In accordance with this invention, there should be at least, on an average, a two-branch unit segment connected to each end of the core segment, preferably at least a three-branch unit segment. From the economic standpoint, it will generally be desired to utilize only the number of branch units necessary to achieve the desired dispersion stability for the polymer/polyol being prepared, as epoxides such as glycidol tend to be relatively expensive in comparison to the other reactants from which the connected branch polyols of this invention are prepared. However, if desired, the number of branch units at each end of the core segment could be as high as 6 or even more.
The branching polymerization monomer may be added to the core segment in a molar ratio of about 2 to about 50 moles, and preferably about 2 to about 20 moles, of branching unit monomer to equivalent of core segment. Since b moles of branching unit monomer provides b+1 branches for each reactive core segment terminal group, the average number of branch units in the branching segment can be defined by the formula: ##EQU1## wherein b is the number of moles of branching monomer added, and c is the number of reactive functional groups on the core segment. Using this relationship, it is apparent that the branching structure of the branch unit polymer can be controlled by varying the amount of branching unit monomers utilized as well as by selecting core segments with a different number of reactive terminal groups.
Utilization of this approach provides a connected branch polyol with, as is preferred, a relatively high branch density, viz.--defined as the mole fraction of the branching unit monomer in the branch unit segment. It is thus preferred to have a branch density of 1.0. Connected branch polyols of this type have been found to impart superior dispersion stability to polymer/polyols in comparison to connected branch polyols having relatively lower branch densities. However, such lower branch density connected block polyols should provide greater stability in polymer/polyol preparation than is believed capable of being achieved with state-of-the-art technology.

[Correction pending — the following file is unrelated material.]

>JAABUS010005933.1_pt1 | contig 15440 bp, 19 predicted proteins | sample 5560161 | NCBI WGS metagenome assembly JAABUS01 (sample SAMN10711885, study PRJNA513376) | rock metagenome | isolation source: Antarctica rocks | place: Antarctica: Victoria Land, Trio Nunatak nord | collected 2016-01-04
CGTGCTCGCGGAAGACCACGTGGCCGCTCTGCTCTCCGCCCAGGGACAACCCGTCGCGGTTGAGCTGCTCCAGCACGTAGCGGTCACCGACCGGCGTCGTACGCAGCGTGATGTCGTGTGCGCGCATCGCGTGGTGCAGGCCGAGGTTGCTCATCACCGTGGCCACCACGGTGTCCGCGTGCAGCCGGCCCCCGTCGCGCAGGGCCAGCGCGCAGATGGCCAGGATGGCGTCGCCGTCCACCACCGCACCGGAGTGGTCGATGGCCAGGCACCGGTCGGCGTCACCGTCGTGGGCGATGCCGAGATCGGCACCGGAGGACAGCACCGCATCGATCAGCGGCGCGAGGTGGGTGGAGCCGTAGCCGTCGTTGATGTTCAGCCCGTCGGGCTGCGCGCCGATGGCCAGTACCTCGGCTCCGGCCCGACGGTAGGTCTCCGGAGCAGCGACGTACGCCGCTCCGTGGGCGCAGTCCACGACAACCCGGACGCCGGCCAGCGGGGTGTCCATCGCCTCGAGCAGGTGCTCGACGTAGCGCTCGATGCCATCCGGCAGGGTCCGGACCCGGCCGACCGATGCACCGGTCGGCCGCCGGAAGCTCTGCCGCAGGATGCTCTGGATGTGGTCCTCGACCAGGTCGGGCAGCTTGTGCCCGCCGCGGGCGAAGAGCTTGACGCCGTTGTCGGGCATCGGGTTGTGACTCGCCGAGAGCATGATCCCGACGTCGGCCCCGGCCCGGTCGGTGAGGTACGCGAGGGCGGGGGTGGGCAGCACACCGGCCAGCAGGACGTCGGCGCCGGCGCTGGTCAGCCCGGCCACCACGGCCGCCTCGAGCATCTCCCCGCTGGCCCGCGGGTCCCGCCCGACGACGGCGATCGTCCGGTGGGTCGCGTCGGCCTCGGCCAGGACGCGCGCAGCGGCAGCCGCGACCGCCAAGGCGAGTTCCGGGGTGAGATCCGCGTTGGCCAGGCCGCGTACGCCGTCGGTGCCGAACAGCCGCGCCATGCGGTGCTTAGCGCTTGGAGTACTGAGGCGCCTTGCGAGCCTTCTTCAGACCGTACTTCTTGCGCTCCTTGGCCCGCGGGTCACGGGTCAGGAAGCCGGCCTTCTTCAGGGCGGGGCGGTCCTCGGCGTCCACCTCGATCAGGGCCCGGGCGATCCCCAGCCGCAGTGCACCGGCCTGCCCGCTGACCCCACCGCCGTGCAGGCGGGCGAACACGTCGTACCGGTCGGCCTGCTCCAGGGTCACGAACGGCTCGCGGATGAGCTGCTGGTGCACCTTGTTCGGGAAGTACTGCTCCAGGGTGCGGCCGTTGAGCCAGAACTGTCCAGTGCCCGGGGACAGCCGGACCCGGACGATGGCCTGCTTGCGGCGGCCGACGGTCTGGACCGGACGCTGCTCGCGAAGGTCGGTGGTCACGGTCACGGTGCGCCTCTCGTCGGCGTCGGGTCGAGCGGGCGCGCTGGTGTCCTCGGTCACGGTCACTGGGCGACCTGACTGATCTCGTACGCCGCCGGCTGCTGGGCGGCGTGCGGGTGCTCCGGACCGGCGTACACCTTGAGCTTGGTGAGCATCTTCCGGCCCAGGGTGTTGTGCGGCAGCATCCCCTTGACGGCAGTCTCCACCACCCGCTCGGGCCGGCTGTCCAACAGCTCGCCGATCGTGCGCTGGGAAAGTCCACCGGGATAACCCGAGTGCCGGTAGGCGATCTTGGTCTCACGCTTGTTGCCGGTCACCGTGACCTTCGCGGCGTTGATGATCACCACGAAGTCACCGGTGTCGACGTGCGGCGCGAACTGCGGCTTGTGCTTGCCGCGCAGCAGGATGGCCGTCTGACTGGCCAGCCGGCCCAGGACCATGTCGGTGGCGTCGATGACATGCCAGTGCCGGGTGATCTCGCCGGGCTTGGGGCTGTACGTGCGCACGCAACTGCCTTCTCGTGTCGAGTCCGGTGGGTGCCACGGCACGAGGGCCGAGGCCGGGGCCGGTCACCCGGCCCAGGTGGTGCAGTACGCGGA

Such lower branch density connected branch polyols may be prepared in either a random or sequential fashion. The sequential route involves adding to the core segment-core branch unit intermediate reaction product identified above first the linear segment reactant and then the branch unit monomer until the connected block polyol has the desired number of total branches. The random route involves adding such intermediate reaction product to a mixture of the linear polymer segment monomer and the branch unit monomer, the proportions of the mixture being selected to provide the desired number of branch units.
The third component of the connected branch polyol structure, the linear polymer segment, is generated by reacting the linear polymer segment monomers onto the reactive sites in the branch units. The linear segment monomer is polymerized onto substantially each branch reactive site to produce sets of linear polymer segments for each branch unit. In this manner, the linear polymer segments polymerized onto each branch reactive site provide branches with substantially similar chain lengths and compositions extending from each branch end. The chain length will depend upon the amount of linear polymer segment monomer added, whereas the composition will depend upon the monomer or mixture of monomers provided during linear polymerization. The term "substantially similar" is based on a statistical average for all connected branch polyol molecules produced.